I wouldn’t normally cook two chickens in back to back weeks, but last month I ordered two chickens from a local farm with a stand at the farmer’s market and then basically forgot all about it. The day after I roasted Larry, I got a call letting me know they’d killed my birds and I could pick them up Saturday. We were still working on Larry’s leftovers, so I decided to do something other than simple roasting with at least one of the local birds.* I’d been wanting to try Coq au Vin, the "classic" French treatment for old roosters, and even though my just-butchered birds were relatively small, young chickens, I decided to give it a go.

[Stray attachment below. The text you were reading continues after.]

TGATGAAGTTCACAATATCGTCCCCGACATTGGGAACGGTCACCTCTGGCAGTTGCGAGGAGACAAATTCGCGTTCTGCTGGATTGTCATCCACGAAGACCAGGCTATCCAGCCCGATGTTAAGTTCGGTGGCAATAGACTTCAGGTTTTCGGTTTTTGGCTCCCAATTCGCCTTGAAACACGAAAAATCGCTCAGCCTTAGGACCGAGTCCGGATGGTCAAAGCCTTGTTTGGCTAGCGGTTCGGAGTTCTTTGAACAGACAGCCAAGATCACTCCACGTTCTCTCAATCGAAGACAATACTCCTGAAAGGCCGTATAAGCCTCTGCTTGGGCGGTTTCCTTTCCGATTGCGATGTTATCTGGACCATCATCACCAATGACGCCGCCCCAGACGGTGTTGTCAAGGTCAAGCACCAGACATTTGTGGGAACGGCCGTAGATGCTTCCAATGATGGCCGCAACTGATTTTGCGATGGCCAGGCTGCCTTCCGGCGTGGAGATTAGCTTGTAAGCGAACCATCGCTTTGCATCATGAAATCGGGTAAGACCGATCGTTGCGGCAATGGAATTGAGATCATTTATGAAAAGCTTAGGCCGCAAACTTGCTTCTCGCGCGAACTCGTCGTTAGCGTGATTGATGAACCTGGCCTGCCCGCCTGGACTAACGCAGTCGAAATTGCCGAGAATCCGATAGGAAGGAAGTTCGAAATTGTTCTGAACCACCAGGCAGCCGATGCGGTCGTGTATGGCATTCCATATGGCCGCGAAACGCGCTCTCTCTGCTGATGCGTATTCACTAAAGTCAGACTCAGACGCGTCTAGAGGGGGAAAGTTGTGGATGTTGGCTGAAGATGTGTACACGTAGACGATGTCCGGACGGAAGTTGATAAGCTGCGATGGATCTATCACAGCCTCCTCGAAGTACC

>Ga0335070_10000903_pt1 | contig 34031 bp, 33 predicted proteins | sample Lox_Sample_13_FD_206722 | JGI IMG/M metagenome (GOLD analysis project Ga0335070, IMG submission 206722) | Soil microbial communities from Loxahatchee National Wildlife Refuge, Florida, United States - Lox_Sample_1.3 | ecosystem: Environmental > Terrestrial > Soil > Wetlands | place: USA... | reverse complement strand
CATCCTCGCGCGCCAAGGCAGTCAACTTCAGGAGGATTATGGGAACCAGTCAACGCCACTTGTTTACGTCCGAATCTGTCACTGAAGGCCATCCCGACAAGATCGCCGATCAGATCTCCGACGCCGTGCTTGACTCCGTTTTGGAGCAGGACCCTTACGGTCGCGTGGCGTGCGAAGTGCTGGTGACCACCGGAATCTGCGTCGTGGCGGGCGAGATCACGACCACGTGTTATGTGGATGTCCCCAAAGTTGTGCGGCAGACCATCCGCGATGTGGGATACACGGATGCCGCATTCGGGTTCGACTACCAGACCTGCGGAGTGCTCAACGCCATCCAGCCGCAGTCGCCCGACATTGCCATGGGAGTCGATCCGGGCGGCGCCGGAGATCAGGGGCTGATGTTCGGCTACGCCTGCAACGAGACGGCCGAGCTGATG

The reason "classic" gets scare quotes is that there’s some debate about whether Coq au Vin is actually the ancient, peasant dish it’s often alleged to be or something more modern. The most compelling evidence on the side of "ancient": the ingredients and methods are typical of many other age-old European cooking traditions—it’s basically a fricassee in wine with mirepoix (onions+carrots+celery), mushrooms, herbs, and some salt pork or bacon. There are also dozens of regional variations based on different varietals of grapes and mushrooms. For example, in the Alsace region, there’s a recipe for cooking roosters that uses Riesling, morels, and cream (the epicurious version is here). Additionally, since it’s basically a time and labor-intensive way of salvaging a tough piece of meat, it seems to exemplify the ideals of frugality and resourcefulness associated with old, "peasant" traditions.